5 Small Ways to Achieve Your Big Goals
Resolutions — made right — can make a huge difference in boosting happiness,” says Gretchen Rubin, host of the podcast Happier With Gretchen Rubin and the author of several books on happiness. The “made right” is important. Resolving to make a change won’t make the change happen on its own. In order to follow through on your goals, you will need to frame them in a way that supports your success. Here’s Rubin’s advice for making resolutions you’ll actually keep, and becoming happier in the process:
Ask yourself: “What would make me happier?”
It might be having more of something good (fun with friends, time for a hobby) or having less of something bad (yelling at your kids, regretting what you’ve eaten). Or it might be fixing something that doesn’t feel right. But you have to identify this “what” before you can make a change for the better.
Identify a concrete habit that would bring about that change
Think specific and actionable. Instead of “find more joy in life,” try something more like “watch a classic movie every Sunday night.”
Think about whether you’re a “yes” resolver or a “no” resolver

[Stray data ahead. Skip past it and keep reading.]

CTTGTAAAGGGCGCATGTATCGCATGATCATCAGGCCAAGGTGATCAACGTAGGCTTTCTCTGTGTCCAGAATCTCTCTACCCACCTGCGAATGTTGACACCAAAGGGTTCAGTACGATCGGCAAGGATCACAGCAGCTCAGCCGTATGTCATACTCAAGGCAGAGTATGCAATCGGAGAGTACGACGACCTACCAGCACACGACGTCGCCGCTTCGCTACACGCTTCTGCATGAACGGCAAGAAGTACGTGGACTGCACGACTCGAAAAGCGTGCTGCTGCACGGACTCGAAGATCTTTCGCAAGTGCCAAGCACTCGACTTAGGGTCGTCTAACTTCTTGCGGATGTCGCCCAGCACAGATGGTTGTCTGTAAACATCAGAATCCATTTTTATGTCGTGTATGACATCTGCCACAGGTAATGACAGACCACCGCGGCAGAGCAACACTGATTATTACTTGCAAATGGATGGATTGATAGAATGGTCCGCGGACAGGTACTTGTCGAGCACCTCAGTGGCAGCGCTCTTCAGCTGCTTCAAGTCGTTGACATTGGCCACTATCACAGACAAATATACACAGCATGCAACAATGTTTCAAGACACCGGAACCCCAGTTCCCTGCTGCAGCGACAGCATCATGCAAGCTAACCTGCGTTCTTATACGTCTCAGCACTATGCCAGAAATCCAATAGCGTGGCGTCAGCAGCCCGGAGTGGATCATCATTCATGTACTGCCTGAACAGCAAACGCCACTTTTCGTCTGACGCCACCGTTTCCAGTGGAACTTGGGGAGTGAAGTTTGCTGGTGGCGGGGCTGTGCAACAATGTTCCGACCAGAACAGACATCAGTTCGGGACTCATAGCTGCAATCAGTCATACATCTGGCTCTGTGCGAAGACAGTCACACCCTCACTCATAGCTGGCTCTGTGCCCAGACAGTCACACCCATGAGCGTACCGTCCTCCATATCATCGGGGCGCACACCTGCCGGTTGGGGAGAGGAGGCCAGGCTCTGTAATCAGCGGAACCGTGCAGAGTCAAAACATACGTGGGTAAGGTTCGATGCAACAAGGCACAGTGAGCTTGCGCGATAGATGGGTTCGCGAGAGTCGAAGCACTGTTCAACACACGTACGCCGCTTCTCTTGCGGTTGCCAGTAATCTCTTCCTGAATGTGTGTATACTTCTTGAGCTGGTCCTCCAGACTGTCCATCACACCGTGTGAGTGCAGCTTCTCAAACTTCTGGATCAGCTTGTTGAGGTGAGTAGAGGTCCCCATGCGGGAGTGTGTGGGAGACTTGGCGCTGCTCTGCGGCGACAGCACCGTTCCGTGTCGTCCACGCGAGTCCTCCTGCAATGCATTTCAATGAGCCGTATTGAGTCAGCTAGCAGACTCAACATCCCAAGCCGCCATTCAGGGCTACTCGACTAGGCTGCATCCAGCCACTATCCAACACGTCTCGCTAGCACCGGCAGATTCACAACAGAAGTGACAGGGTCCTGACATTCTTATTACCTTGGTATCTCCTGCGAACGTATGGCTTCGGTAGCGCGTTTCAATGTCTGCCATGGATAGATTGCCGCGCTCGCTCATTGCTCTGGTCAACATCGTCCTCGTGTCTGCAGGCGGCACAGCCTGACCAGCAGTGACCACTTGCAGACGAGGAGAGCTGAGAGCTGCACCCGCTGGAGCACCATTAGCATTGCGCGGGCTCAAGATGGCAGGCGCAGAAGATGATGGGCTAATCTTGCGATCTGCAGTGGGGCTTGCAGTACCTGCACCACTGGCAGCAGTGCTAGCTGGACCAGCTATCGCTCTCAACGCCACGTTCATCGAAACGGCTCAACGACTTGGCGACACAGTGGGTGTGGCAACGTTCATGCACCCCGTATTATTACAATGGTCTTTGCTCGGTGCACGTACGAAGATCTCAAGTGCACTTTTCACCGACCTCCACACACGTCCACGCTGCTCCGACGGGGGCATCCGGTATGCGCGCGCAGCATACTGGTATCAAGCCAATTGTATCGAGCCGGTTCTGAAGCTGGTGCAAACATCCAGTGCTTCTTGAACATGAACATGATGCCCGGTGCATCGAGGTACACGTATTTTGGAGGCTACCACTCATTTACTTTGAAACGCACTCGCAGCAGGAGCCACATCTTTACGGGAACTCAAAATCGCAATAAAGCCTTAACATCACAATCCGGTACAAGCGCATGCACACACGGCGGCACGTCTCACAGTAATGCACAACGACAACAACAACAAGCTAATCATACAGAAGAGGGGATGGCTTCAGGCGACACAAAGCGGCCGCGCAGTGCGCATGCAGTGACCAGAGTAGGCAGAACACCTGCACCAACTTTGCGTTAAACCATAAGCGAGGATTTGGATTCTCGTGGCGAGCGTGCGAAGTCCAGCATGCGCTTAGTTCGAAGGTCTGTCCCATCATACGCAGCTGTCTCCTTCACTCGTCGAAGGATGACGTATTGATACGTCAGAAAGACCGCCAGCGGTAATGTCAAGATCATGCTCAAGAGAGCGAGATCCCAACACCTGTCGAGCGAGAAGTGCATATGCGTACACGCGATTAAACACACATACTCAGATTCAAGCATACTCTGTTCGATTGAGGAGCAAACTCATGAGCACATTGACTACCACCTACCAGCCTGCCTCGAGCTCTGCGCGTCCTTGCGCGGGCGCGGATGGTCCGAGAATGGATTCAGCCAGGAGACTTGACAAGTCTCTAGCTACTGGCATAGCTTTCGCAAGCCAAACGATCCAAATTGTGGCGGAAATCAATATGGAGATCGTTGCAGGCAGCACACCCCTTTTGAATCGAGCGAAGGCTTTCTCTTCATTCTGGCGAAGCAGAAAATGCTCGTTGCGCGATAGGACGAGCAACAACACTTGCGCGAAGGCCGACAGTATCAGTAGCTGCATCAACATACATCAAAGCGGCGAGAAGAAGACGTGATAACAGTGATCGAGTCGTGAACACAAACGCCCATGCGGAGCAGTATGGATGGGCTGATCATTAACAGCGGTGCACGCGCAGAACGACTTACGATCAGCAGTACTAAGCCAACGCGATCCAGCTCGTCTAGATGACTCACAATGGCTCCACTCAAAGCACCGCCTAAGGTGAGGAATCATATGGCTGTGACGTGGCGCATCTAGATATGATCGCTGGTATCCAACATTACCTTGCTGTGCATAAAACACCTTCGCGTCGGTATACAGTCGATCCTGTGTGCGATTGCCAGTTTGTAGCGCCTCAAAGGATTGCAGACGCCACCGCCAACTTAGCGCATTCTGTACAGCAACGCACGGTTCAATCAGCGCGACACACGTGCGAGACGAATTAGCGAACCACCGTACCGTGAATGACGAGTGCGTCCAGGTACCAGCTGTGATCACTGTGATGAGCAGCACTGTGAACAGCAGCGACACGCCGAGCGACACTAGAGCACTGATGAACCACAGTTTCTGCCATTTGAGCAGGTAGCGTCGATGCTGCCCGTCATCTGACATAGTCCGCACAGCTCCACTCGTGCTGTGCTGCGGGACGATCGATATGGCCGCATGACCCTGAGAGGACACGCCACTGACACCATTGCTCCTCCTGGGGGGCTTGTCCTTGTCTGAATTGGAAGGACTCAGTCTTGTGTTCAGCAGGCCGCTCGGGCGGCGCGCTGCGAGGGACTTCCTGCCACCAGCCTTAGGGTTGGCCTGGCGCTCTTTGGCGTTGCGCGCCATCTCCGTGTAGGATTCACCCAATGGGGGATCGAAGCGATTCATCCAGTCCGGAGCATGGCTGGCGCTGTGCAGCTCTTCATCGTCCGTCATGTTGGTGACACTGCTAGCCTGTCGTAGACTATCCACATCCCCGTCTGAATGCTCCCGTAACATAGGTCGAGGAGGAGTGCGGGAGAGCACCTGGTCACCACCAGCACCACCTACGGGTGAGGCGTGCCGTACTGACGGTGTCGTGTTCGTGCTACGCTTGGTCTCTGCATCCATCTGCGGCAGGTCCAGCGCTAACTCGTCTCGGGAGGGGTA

Do you want to resolve TO do something or NOT to do something? Frame your resolution to reflect that: Either don’t do X or do do Y.
Ask yourself: “Am I starting small enough? Or big enough?”
At this point in your life, you probably know what actually works to motivate you. Maybe you’re someone who loses interest or gets discouraged by taking it slow and steady. Or maybe you know that if you push yourself too hard, you’ll screech to a halt. Be realistic and calibrate your approach accordingly.
Come up with a plan to hold yourself accountable
Find a friend to check in with. Or set up a system — maybe a note in your calendar or a journaling practice — that will help you check in with yourself.
The Case for Keeping Your Goals to Yourself
Sharing goals with other people feels like a way to hold yourself accountable, but it can be self-sabotaging
Need a good new habit to stick to? Try the one minute rule: You must immediately do any task that can be finished in one minute as soon as it presents itself. Hang up your coat, read a letter and toss it, fill in a form, put a dish in the dishwasher, and so forth. It’s an incredibly easy, incredibly effective way to boost happiness — but it must be followed consistently if you want to see results.
Due to an editing error, an earlier version of this article had an incorrect byline. The excerpt from “The Little Book of Life Skills” heavily quotes and paraphrases Gretchen Rubin, but was written by Erin Zammett Ruddy.